Turning now to FIG. 30, there is illustrated a top view of the component 302 which includes a pair of side drain pipes 334, 335, extending from the unprotected side 151 of the jetty 150 at the same level as the principal drain pipe 304, and flowing into the principal drain pipe 304 at a point past the protected side 153 of the jetty, so that as illustrated, only the principal flow pipe 304 deposits the sediment 400 at the outflow point 308, together with the lower flow pipe 316, as explained earlier.

An interesting facet of this embodiment of the collection system 300 is the means in which the sediment and water is allowed to flow into the various collection pipes 304, 310, 316, 334 and 335 of each component 302. As seen first in FIGS. 31-33C, the upper collection pipe 310 terminates with an upper opening 315 on the unprotected side 151 of the jetty 150, principal collection pipe 304 and side pipes 334, 335 terminate at openings at a lower point outside the jetty 150, and the lower collection pipe 316 terminates at the lowest point outside the jetty 150, all in order to collect the sediment 400 being carried by water. At each of these three levels of pipe openings 315 of the collection pipes, there is provided a sediment collection component, which will be defined as a collection trough 340, which would be a continuous trough along the length of the jetty where the collection system 300 is placed. Each trough 340, as seen in side view in FIGS. 31 and 32A and 32B, would comprise a flat surface 343, secured into the rock jetty 150 via mounting pins 344 driven into the face of the jetty 150. There is provided a triangular trough portion 340 having a face secured to the jetty 150, and lower support wall 345 extending upward at an angle, and supporting the floor 347 of the trough 340, with the floor 347 angulated toward the opening 315 in each collection pipe so that water and sediment 400 flowing in the direction of arrow 350 would engage the floor portion 347 of the trough 340, and would force gravity flow into the pipe opening 315 in the direction of arrows 350. Further, there is provided an upper filter screen 354 which extends throughout the length of the collection system trough 340, so that any large debris or any rocks falling off the rock jetty would not fall into the collection area 357 of the trough 340 which collects the water and sediment for flowing into the various pipes. Therefore, this would provide a means for preventing any clogging up of the trough 340 into which the water and sediment is collected during the collection process.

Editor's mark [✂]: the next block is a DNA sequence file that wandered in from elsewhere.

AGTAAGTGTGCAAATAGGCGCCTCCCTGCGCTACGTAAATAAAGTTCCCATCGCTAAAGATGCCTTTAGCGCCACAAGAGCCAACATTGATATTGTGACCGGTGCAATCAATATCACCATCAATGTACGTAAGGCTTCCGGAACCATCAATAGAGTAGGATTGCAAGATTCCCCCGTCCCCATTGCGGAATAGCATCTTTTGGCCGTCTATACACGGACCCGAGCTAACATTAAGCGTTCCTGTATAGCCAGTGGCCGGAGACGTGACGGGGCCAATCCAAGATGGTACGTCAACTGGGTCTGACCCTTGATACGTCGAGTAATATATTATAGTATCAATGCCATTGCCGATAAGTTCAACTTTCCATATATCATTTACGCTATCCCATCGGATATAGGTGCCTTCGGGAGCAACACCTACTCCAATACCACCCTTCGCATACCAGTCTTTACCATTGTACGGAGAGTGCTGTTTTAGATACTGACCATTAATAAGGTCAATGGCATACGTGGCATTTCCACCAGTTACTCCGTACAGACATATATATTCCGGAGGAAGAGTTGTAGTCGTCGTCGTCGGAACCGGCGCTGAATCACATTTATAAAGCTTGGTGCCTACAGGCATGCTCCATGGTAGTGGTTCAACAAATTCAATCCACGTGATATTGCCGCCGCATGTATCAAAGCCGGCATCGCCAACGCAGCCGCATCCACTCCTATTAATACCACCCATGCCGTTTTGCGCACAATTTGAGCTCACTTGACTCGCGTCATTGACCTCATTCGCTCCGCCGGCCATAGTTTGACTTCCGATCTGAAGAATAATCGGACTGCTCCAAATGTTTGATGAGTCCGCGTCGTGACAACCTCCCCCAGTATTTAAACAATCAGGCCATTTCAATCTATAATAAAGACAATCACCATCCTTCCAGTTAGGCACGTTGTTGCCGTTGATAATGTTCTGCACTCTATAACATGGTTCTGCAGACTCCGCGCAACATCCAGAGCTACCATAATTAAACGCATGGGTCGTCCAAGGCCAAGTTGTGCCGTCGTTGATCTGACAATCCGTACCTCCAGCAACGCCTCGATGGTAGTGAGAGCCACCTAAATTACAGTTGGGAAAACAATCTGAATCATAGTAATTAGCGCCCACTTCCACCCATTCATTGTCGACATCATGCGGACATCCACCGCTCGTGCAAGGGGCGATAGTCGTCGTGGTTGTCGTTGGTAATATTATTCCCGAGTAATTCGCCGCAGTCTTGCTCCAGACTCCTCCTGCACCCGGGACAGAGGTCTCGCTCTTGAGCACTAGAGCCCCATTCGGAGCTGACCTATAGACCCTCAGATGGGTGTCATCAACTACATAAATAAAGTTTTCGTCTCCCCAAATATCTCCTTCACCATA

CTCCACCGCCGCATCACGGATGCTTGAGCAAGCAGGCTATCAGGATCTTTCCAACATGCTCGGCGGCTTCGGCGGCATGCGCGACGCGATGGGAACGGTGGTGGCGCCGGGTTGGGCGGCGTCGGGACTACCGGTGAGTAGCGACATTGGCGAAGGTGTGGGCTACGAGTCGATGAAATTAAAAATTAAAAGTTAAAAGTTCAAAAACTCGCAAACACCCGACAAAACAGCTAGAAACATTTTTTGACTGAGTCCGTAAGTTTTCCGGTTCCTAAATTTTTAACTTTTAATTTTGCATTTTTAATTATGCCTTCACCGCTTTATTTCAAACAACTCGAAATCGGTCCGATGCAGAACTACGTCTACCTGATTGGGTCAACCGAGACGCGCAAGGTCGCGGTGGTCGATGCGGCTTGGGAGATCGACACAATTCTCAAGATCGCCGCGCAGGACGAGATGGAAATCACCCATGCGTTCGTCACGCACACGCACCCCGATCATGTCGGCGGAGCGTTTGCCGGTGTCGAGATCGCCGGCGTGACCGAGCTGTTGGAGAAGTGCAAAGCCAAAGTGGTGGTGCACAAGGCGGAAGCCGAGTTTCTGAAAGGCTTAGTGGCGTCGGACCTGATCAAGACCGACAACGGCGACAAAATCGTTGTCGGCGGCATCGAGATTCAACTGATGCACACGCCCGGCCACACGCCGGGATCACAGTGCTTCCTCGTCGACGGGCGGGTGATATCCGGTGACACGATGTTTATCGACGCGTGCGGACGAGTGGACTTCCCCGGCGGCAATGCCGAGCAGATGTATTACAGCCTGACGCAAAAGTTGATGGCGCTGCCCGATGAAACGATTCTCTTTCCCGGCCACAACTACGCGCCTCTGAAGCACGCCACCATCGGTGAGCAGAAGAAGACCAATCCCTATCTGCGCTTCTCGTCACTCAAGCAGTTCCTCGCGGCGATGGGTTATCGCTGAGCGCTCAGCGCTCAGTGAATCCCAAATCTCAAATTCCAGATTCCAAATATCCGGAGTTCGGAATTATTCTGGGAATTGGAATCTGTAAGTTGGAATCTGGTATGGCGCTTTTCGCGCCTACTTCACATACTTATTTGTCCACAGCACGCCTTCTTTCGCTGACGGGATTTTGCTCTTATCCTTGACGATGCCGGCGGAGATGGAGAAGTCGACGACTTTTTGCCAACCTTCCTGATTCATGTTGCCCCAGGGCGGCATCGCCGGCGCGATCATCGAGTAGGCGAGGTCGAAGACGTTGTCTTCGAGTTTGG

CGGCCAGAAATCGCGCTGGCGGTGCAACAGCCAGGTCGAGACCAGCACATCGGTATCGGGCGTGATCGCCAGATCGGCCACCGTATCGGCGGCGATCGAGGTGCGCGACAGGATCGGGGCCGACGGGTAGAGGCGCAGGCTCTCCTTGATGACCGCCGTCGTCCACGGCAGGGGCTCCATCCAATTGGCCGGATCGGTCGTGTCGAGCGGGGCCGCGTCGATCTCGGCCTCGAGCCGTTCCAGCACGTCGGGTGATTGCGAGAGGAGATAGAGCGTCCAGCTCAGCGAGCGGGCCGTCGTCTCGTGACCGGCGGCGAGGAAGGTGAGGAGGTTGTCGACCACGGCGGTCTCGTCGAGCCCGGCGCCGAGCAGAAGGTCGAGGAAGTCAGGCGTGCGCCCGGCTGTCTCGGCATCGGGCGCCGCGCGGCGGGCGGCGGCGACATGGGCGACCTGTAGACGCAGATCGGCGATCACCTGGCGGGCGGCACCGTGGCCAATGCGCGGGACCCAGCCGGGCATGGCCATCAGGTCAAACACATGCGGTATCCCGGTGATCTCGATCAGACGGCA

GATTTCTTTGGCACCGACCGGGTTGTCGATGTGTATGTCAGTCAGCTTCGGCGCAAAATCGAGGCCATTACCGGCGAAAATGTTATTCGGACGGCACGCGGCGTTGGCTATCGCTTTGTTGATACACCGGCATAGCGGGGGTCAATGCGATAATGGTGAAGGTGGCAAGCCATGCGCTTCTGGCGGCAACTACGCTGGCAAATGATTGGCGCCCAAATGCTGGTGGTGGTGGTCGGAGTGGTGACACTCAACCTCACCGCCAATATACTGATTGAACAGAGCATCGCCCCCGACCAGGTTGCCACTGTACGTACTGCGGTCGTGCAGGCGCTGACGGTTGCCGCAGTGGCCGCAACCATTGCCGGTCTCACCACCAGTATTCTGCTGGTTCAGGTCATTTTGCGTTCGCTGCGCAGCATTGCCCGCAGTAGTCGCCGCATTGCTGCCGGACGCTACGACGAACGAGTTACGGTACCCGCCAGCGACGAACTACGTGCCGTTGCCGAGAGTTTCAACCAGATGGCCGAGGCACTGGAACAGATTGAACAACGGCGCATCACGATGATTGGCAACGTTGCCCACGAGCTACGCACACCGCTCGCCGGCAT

Turning now to FIG. 34, there is seen an additional embodiment of the collection trough 340 as we discussed earlier in regard to FIGS. 31-33C. In this particular embodiment, there is provided the lower floor portion 347 as an extension of the collection pipes, and not at an angle as seen in FIGS. 32A and 32B. The floor 347 would terminate at an upright wall 348, that would terminate at an angulated upper shelf 349, with the outer support wall 345 extending down to the flat surface 343 secured to the jetty 150. In this trough 340 configuration, like the embodiment seen in the FIGS. 32 A and B, would also have the filter screen 354 extending from the face of the jetty 150 to the upper shelf 349, so that water and sediment would flow through the screen 354 and would be collected first on the floor portion 347 and would then flow into the pipe openings 315. Therefore, it is foreseen that this would enable greater flow with the water and sediment into the pipes in this particular embodiment.

The embodiment described in FIG. 34, is seen clearly in FIGS. 35A and 35B, except that in FIG. 35B, there is no protective screen 354, but there is an open flow area 357 into the various collection pipes, as opposed to FIG. 35B which shows that there is in fact a protective screen 354 for preventing large rocks and other debris from flowing into the area 357.

For purposes of construction, as seen more clearly in FIGS. 31 and 32A and B, the area 360 formed by the outer wall 345 and floor 347 in both embodiments of trough 340 would be filled with water 361, for example, in order to give the troughs more weight against being dislodged from the wall of the jetty 150 in the event of a storm, for example.

FIG. 36A represents a longitudinal view of the embodiment shown in FIG. 35A with no collection screen 354 in place, while FIGS. 36B and C illustrate longitudinal views of the embodiment of the collection trough 340, as illustrated in 35B with the protective screen 354 in place.

Now that a discussion has been provided regarding the use of the WSSC System utilized as a system in open water, as described in FIGS. 1 through 17, and a discussion of the WSSC System being utilized with a rock jetty, as described in FIGS. 18-36C, reference is made to FIGS. 37 through 49 which illustrate the WSSC system, as described in FIGS. 1-17, as it may be utilized in what would be considered deep water.